Develop “I always do it this way” rituals for important things
“A place for everything and everything in its place.” And for the ADHD-absent-minded among us, it’s a life-saver.
Dr. Edward Hallowell told me a story about a man he met in his health club who best illustrates this strategy.
As Dr. Hallowell was getting dressed in the locker room, he noticed that one particular man was shaving, getting his materials organized, and going through the other things that one does to get ready for the day. The man was totally dressed: jacket, shirt, tie, socks, shoes—except for his pants.
Dr. Hallowell, thinking that maybe the guy was so absent-minded or ADHD that he’d forgotten to put on his pants, commented to him, “It looks like you’re getting ready to leave here. But, in case you hadn’t noticed, you’re not wearing your pants.”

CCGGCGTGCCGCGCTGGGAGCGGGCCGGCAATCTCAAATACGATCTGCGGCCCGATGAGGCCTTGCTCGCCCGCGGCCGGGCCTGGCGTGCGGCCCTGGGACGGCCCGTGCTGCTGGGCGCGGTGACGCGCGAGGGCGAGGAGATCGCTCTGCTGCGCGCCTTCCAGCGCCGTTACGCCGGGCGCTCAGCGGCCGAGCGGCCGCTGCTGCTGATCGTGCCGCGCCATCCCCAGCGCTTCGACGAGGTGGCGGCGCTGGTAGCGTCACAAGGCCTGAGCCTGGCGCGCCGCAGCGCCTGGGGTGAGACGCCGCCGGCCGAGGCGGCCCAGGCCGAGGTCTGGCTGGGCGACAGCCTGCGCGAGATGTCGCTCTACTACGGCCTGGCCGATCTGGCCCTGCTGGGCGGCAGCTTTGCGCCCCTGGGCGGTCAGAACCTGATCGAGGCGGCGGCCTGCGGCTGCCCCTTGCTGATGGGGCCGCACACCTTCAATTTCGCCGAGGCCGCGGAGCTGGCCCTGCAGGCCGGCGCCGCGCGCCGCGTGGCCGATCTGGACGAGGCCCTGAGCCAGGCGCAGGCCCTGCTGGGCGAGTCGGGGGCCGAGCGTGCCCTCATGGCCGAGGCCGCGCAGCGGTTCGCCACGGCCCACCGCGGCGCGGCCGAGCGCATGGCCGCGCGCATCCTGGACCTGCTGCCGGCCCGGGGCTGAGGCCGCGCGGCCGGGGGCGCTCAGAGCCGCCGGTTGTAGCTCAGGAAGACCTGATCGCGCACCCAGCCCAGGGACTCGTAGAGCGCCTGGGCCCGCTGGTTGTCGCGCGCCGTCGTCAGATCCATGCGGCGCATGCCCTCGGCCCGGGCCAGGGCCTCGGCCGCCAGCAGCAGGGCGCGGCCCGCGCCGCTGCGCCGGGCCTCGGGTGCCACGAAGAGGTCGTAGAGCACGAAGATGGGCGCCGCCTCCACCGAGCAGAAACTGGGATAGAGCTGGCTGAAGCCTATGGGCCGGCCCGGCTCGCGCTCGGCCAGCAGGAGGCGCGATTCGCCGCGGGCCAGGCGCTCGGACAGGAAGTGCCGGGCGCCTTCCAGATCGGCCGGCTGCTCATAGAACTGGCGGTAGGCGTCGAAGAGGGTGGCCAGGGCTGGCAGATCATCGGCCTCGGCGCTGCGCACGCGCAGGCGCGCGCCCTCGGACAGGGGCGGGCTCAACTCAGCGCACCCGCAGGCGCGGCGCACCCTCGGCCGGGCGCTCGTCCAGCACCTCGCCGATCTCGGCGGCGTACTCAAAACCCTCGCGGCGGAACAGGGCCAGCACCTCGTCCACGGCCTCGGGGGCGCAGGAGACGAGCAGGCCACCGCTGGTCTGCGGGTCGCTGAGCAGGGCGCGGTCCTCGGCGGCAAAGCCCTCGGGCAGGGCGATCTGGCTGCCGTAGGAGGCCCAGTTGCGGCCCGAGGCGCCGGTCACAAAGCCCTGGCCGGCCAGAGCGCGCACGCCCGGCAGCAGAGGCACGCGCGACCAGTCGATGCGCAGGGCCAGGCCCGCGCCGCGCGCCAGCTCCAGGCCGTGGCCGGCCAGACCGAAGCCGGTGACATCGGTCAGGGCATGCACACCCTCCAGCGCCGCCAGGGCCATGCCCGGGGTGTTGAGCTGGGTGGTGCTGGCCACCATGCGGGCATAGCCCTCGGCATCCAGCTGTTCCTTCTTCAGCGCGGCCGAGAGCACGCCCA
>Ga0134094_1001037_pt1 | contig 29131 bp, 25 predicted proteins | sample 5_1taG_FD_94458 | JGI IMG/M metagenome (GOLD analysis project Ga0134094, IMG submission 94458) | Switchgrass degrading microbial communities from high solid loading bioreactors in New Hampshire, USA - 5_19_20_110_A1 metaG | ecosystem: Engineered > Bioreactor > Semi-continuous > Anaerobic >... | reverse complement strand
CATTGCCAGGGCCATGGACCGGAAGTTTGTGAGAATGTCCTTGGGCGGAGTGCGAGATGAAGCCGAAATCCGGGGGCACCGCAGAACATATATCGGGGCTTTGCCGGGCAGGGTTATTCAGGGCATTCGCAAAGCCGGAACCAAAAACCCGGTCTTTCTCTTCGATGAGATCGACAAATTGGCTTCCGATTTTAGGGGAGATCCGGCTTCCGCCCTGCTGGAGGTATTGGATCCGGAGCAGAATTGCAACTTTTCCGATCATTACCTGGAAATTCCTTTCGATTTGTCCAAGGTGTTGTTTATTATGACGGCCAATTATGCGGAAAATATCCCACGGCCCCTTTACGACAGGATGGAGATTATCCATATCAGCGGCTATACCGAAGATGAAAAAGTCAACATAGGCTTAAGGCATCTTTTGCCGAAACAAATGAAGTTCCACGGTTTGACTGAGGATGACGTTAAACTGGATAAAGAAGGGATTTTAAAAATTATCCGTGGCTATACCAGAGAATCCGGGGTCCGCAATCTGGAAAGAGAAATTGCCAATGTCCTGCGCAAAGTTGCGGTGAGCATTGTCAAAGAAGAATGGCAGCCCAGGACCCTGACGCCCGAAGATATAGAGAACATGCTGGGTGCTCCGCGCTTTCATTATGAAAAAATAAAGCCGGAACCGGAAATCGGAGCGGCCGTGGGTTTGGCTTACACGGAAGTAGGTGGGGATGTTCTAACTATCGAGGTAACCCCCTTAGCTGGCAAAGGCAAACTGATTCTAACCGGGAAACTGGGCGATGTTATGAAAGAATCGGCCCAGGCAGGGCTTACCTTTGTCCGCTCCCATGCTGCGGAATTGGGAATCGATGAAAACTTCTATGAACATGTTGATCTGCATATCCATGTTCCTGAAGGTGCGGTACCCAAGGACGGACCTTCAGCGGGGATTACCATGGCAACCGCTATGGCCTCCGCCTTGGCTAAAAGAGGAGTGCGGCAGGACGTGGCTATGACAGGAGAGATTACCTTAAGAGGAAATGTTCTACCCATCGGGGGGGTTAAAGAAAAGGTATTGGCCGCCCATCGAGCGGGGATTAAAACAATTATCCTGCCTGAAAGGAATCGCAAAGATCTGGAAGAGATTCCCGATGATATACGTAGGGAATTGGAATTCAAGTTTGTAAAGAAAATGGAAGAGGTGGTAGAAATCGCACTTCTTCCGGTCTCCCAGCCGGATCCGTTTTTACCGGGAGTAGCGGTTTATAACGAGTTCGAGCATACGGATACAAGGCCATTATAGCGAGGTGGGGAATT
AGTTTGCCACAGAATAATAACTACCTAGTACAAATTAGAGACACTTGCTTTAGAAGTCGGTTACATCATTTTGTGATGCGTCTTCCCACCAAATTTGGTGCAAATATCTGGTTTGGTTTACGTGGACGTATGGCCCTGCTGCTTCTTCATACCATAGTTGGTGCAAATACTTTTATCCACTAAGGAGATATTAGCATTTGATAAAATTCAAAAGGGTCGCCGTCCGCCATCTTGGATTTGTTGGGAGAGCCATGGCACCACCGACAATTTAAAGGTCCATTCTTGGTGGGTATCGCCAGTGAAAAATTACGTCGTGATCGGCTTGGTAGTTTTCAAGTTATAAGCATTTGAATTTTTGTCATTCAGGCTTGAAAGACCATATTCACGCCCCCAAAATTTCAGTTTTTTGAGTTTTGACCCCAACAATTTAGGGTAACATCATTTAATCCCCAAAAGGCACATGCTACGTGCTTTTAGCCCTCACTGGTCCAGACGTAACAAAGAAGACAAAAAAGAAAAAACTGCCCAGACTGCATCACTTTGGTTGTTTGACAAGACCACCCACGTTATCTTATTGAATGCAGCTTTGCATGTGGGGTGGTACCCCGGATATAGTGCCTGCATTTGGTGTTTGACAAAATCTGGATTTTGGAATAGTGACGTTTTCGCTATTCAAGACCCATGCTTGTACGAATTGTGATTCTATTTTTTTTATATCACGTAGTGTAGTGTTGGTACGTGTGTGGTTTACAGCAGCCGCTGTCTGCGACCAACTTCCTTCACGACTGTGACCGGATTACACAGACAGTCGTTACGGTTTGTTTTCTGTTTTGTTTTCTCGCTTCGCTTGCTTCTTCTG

“I haven’t forgotten,” the man said. “I just always leave them until the very last thing. I’ve left so many things behind here in the past that I’ve started doing things in this order. Putting on my pants is the very last thing: it’s my cue to double-check that I have everything else. I know I’ll never leave without my pants.”
You don’t need to go this far, but connecting “must-do” things to each other is a great way to remember to do things. When I take off my Apple watch at night and put it on the charger, for example, that’s my cue to take my blood pressure medication, which sits next to the charger. That way I never wonder if I took the pill: I just look at my wrist and if my watch isn’t on there, I took it.
It’s really just a variation on Harry Lorayne’s famous “Link Technique” for memory, and a bit of a variation on Ben Franklin’s, “A place for everything and everything in its place.” And for the ADHD-absent-minded among us, it’s a life-saver.